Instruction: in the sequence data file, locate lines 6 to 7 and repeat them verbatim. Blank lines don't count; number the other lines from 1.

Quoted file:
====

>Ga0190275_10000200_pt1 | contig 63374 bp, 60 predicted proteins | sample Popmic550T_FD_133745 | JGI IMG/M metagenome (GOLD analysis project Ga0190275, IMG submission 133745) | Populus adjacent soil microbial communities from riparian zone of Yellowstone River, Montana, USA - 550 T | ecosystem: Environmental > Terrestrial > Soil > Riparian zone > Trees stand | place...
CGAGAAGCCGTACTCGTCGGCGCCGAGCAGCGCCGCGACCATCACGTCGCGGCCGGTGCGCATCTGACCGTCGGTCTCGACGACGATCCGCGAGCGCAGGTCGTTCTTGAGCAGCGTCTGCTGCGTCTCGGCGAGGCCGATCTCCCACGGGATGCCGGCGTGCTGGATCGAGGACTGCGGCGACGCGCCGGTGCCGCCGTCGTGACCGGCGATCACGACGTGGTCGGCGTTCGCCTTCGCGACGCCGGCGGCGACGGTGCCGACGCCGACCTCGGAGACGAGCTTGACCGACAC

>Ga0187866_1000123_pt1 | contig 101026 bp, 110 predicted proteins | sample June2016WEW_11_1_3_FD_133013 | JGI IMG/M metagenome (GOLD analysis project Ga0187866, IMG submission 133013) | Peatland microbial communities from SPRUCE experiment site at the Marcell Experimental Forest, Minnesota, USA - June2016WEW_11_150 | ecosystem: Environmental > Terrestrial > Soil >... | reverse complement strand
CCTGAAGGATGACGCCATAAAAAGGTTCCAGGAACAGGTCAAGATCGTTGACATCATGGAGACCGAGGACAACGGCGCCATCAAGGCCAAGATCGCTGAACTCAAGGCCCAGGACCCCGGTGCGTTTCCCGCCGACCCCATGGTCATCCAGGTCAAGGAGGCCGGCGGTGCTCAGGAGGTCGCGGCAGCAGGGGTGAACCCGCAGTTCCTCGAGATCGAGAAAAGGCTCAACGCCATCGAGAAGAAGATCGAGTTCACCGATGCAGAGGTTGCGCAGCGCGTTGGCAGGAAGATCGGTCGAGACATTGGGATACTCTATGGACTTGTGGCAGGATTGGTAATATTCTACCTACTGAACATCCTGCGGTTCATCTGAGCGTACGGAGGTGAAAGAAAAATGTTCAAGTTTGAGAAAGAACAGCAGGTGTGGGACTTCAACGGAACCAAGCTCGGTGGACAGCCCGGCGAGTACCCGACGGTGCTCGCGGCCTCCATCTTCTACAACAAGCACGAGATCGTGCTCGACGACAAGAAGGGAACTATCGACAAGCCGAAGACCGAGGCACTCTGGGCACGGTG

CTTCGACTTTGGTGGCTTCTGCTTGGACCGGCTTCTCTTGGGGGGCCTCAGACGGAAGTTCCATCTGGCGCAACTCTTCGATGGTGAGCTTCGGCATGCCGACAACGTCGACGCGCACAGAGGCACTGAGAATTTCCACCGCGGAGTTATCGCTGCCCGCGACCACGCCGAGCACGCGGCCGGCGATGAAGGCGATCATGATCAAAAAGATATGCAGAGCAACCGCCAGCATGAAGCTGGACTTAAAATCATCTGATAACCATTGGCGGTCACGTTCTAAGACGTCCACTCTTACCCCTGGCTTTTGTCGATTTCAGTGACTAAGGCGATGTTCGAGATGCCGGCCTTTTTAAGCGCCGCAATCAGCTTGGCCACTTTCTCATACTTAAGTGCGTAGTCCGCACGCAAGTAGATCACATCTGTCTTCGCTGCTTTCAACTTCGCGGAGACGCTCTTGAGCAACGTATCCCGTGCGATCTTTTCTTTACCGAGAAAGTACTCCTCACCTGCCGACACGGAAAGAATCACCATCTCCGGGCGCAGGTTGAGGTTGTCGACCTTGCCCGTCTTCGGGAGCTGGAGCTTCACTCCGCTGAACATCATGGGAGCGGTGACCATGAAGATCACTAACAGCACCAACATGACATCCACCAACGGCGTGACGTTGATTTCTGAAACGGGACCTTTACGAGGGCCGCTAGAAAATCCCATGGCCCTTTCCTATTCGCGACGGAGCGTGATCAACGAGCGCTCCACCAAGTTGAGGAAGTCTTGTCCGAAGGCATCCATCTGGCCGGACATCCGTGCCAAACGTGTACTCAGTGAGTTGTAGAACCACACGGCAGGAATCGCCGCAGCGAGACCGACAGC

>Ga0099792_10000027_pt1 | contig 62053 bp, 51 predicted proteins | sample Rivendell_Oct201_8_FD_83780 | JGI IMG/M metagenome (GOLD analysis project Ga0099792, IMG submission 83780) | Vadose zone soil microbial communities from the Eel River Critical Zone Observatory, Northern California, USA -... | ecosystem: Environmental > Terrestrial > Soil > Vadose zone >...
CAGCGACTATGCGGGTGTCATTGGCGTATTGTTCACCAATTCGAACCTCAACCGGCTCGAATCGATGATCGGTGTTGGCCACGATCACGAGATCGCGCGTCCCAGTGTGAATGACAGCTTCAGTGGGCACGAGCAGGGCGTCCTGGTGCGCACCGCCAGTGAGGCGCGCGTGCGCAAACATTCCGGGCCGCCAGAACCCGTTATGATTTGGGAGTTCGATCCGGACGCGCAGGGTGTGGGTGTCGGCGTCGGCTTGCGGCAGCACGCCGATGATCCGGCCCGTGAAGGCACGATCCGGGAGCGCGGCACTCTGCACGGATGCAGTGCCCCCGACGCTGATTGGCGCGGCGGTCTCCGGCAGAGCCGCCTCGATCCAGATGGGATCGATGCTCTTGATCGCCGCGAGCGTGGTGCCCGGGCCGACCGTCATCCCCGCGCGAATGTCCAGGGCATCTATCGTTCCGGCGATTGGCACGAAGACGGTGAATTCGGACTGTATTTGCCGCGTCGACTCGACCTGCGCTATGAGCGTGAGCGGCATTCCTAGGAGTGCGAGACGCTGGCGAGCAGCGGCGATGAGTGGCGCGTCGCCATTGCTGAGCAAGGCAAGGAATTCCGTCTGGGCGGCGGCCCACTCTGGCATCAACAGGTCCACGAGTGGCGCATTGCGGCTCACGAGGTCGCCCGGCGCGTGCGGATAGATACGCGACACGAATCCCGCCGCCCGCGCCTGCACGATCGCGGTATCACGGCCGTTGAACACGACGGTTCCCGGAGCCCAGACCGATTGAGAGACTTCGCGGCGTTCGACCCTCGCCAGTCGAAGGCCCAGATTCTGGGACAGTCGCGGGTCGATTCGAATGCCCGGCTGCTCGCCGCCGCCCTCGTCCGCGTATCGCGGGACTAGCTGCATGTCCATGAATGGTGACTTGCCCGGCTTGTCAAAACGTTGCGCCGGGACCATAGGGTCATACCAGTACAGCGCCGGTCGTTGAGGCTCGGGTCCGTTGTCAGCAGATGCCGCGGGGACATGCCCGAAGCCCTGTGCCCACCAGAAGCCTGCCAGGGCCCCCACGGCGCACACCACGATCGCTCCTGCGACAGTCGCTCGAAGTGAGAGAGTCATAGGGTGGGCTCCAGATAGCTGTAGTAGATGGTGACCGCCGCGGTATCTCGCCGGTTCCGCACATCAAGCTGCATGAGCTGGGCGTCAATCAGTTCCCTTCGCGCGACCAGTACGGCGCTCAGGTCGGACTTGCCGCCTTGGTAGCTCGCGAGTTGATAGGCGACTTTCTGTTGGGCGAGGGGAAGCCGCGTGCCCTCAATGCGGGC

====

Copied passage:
>Ga0099792_10000027_pt1 | contig 62053 bp, 51 predicted proteins | sample Rivendell_Oct201_8_FD_83780 | JGI IMG/M metagenome (GOLD analysis project Ga0099792, IMG submission 83780) | Vadose zone soil microbial communities from the Eel River Critical Zone Observatory, Northern California, USA -... | ecosystem: Environmental > Terrestrial > Soil > Vadose zone >...
CAGCGACTATGCGGGTGTCATTGGCGTATTGTTCACCAATTCGAACCTCAACCGGCTCGAATCGATGATCGGTGTTGGCCACGATCACGAGATCGCGCGTCCCAGTGTGAATGACAGCTTCAGTGGGCACGAGCAGGGCGTCCTGGTGCGCACCGCCAGTGAGGCGCGCGTGCGCAAACATTCCGGGCCGCCAGAACCCGTTATGATTTGGGAGTTCGATCCGGACGCGCAGGGTGTGGGTGTCGGCGTCGGCTTGCGGCAGCACGCCGATGATCCGGCCCGTGAAGGCACGATCCGGGAGCGCGGCACTCTGCACGGATGCAGTGCCCCCGACGCTGATTGGCGCGGCGGTCTCCGGCAGAGCCGCCTCGATCCAGATGGGATCGATGCTCTTGATCGCCGCGAGCGTGGTGCCCGGGCCGACCGTCATCCCCGCGCGAATGTCCAGGGCATCTATCGTTCCGGCGATTGGCACGAAGACGGTGAATTCGGACTGTATTTGCCGCGTCGACTCGACCTGCGCTATGAGCGTGAGCGGCATTCCTAGGAGTGCGAGACGCTGGCGAGCAGCGGCGATGAGTGGCGCGTCGCCATTGCTGAGCAAGGCAAGGAATTCCGTCTGGGCGGCGGCCCACTCTGGCATCAACAGGTCCACGAGTGGCGCATTGCGGCTCACGAGGTCGCCCGGCGCGTGCGGATAGATACGCGACACGAATCCCGCCGCCCGCGCCTGCACGATCGCGGTATCACGGCCGTTGAACACGACGGTTCCCGGAGCCCAGACCGATTGAGAGACTTCGCGGCGTTCGACCCTCGCCAGTCGAAGGCCCAGATTCTGGGACAGTCGCGGGTCGATTCGAATGCCCGGCTGCTCGCCGCCGCCCTCGTCCGCGTATCGCGGGACTAGCTGCATGTCCATGAATGGTGACTTGCCCGGCTTGTCAAAACGTTGCGCCGGGACCATAGGGTCATACCAGTACAGCGCCGGTCGTTGAGGCTCGGGTCCGTTGTCAGCAGATGCCGCGGGGACATGCCCGAAGCCCTGTGCCCACCAGAAGCCTGCCAGGGCCCCCACGGCGCACACCACGATCGCTCCTGCGACAGTCGCTCGAAGTGAGAGAGTCATAGGGTGGGCTCCAGATAGCTGTAGTAGATGGTGACCGCCGCGGTATCTCGCCGGTTCCGCACATCAAGCTGCATGAGCTGGGCGTCAATCAGTTCCCTTCGCGCGACCAGTACGGCGCTCAGGTCGGACTTGCCGCCTTGGTAGCTCGCGAGTTGATAGGCGACTTTCTGTTGGGCGAGGGGAAGCCGCGTGCCCTCAATGCGGGC